Grass-roots "citizen journalism" is taking off in Minnesota's online communities as moonlighters report on issues they say the mass media are missing.
Megan Tardiff, 33, feels connected to many causes as a sales manager for the socially minded Minneapolis company Peace Coffee. But she wanted to make a difference, voice opinions, write persuasively. So she took a class on becoming a "citizen journalist."
Tardiff's motive: "How can I help bring about change?"
At a time when anyone can create a blog, citizen journalism -- the idea that everyday people, not just professional journalists, can gather facts and report on news in their communities -- is thriving. There are about 1,500 citizen journalism websites nationwide, according to Jan Schaffer of the University of Maryland's Institute of Interactive Journalism.
In Minnesota, the Placeblogger online directory lists at least 12 websites that practice citizen journalism, and seminars, workshops and classes are held every week in the Twin Cities to train people in journalism basics such as ethics, good writing and other nuts and bolts of the craft. Academics and advocates from around the country, including the Minnesota Journalism Center, will meet in June at the University of Minnesota for a two-day seminar on the subject.
One of Minnesota's biggest advocates is Doug McGill, a former New York Times reporter who teaches people how to gather facts and write about issues that affect them and their communities. McGill covers southeast Minnesota's international connections on his Rochester-based website, the McGill Report.
Citizen journalism is difficult to do well, said McGill, who also teaches regular journalism classes at the University of St. Thomas in St. Paul. That's why nine Twin Cities residents, including Tardiff, gathered recently at Minneapolis' Washburn High School for McGill's Largemouth Citizen Journalism Workshop. The typical student is motivated by a pet issue such as social justice, democracy, animal welfare, the environment.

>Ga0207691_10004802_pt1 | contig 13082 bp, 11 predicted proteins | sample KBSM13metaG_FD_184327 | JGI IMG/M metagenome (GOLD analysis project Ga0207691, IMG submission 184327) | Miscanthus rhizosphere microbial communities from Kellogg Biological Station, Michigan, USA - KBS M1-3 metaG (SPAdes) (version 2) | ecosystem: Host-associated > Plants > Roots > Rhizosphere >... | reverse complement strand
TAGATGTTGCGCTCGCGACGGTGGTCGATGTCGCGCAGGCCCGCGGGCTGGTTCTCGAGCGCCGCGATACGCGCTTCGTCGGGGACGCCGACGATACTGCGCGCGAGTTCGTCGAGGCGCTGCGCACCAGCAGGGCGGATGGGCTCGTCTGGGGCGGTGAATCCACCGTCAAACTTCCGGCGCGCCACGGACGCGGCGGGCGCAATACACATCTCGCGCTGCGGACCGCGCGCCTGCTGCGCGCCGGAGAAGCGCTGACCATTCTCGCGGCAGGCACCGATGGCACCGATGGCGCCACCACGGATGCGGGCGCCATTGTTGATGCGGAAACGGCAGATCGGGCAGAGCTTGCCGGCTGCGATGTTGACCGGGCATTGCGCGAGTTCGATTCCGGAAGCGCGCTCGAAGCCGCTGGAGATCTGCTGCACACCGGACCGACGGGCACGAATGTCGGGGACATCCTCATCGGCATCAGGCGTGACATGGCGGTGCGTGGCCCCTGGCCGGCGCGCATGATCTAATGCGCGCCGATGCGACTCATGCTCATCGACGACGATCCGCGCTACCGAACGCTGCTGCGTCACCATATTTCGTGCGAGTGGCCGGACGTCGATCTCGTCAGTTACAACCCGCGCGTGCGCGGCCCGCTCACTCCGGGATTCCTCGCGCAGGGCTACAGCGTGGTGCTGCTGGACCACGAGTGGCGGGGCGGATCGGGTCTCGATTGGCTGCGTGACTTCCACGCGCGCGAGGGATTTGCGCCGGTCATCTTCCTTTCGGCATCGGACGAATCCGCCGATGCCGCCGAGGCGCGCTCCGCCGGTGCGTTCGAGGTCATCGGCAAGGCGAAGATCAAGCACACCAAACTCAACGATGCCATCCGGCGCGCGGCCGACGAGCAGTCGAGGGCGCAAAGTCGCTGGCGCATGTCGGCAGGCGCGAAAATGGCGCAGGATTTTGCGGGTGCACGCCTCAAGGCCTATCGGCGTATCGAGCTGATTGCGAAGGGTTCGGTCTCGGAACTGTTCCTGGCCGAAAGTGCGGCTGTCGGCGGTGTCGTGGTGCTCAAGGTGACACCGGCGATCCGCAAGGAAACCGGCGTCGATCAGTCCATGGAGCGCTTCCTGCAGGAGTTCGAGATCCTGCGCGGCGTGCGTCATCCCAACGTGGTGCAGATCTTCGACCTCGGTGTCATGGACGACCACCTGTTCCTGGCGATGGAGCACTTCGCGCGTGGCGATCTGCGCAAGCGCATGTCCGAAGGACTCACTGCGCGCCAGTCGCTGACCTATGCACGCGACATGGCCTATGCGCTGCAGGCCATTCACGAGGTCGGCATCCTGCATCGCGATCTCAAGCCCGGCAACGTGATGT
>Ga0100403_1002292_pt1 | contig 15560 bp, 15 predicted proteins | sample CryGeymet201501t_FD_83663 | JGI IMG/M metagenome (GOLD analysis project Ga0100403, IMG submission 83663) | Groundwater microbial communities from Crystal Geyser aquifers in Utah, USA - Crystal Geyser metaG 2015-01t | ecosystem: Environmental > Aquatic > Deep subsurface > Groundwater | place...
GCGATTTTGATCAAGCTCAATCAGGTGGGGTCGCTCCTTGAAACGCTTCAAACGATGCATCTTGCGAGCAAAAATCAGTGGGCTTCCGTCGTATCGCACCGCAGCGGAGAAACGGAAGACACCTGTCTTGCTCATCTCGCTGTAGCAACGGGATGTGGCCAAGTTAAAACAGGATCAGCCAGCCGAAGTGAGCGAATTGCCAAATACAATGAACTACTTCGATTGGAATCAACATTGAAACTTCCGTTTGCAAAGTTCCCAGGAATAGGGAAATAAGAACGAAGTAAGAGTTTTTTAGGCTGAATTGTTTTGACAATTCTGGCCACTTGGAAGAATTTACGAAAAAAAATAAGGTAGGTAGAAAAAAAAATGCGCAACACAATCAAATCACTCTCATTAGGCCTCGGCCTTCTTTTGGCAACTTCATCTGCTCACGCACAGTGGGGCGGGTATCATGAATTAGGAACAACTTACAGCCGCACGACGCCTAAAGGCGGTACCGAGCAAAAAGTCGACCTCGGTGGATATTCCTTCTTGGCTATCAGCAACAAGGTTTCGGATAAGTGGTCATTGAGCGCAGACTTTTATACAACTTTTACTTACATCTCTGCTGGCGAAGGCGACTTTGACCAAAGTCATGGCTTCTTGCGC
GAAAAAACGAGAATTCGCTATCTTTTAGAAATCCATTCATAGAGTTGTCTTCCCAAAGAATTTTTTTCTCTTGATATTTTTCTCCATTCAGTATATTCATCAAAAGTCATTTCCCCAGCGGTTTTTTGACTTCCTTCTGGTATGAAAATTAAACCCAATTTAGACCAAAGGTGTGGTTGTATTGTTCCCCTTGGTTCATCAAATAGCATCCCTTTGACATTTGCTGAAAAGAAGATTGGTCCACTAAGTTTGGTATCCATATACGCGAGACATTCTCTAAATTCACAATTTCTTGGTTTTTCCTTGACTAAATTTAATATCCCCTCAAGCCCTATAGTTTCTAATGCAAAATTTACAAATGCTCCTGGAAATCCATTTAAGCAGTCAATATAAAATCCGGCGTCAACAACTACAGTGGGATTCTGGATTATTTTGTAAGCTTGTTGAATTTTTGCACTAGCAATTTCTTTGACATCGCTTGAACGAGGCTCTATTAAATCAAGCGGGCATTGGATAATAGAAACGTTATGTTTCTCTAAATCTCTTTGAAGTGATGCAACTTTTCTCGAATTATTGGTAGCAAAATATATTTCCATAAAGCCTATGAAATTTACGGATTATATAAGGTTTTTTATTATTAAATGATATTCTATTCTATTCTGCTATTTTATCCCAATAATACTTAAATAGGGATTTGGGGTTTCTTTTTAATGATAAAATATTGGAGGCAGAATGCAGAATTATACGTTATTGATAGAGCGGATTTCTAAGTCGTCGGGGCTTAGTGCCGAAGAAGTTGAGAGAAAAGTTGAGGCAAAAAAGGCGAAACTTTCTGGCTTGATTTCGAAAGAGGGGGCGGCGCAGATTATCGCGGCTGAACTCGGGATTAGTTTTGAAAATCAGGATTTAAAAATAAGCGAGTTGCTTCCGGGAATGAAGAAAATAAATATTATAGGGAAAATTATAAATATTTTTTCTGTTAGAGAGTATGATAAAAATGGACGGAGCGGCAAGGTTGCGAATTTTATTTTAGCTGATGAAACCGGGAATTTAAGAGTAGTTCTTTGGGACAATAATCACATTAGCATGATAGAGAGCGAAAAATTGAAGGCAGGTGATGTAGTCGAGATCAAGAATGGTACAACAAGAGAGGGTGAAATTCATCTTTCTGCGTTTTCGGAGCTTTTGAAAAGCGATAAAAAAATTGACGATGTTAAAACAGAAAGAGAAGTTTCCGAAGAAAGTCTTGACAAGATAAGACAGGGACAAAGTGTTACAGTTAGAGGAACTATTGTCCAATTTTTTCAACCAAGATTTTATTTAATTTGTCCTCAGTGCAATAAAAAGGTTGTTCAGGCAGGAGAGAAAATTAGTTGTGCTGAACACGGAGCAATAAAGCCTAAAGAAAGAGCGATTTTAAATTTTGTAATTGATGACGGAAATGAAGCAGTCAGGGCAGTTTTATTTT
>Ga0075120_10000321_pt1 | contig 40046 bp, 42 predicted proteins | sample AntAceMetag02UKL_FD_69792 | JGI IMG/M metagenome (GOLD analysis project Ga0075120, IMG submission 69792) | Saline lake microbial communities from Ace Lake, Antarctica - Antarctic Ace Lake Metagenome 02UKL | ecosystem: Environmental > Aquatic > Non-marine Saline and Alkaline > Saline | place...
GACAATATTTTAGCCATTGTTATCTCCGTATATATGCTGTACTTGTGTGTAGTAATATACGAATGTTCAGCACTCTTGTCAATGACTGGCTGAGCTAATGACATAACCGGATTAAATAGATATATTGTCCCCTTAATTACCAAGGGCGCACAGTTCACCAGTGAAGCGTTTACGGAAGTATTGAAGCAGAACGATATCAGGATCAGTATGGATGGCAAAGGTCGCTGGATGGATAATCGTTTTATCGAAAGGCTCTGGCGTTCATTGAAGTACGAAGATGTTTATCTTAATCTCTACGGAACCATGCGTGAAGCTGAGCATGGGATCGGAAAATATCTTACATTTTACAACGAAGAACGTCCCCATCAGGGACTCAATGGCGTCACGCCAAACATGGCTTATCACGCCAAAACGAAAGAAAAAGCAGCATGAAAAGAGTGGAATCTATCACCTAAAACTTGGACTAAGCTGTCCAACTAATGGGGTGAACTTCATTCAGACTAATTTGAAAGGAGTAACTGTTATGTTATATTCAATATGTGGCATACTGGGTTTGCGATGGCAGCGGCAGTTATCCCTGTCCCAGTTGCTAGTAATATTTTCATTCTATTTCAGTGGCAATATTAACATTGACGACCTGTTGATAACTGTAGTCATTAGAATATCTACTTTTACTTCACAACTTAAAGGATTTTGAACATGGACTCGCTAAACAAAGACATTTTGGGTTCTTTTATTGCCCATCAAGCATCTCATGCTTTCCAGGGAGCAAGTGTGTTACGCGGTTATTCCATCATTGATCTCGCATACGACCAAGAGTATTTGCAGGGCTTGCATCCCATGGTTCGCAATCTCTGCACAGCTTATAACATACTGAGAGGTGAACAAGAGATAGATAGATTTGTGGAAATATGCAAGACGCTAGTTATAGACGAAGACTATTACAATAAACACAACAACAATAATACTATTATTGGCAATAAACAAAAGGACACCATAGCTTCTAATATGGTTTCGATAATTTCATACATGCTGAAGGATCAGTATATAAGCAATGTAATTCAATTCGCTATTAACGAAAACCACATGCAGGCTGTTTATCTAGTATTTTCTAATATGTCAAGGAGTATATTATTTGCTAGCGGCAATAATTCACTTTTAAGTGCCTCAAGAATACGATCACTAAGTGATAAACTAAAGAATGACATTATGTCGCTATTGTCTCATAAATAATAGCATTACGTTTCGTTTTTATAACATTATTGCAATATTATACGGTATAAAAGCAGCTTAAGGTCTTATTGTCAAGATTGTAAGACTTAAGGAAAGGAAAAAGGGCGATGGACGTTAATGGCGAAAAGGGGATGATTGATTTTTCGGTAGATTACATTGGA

"They feel those issues are not confronted enough in our media today," McGill said. "They want to be able to tell those stories and to get more societal resources to go toward those issues."
'Camping While Black'
Deb Pleasants, 46, left a 15-year career as a probation officer to be a full-time mom and stumbled into citizen journalism while taking a writing class at the Loft Literary Center in Minneapolis. She wrote "Camping While Black," an essay about a camping trip near Lanesboro, Minn., with her husband and 7-year-old son.
"There was nothing at all funny when another camper extended a 20-foot-tall flagpole that proudly displayed the Confederate flag," wrote Pleasants, who is black.
She submitted the essay to the Mothers Movement Online, a website "for mothers and others who think about social change." The site published the work in December, initiating Pleasants into the world of citizen journalism.
The essay also served as Pleasants' entree to the Twin Cities Daily Planet citizen journalism website. A "pro-am" operation, it is run by journalists with professional experience who rely on amateurs to write much of the content. About a dozen contributors write regularly and about 50 have written once or twice over the past year, said editor Mary Turck.
Pleasants gets $100 for each article, and in return, she is expected to meet the site's journalistic standards and deadlines. She pitches some ideas for articles, but most are assigned, such as a recent story about the impact of the Central Corridor light-rail transit project.
"I do it because I love writing," Pleasants said. Although the pay is minimal, "it feels good to have my writing valued."
Turck said the Daily Planet isn't just a community news organization.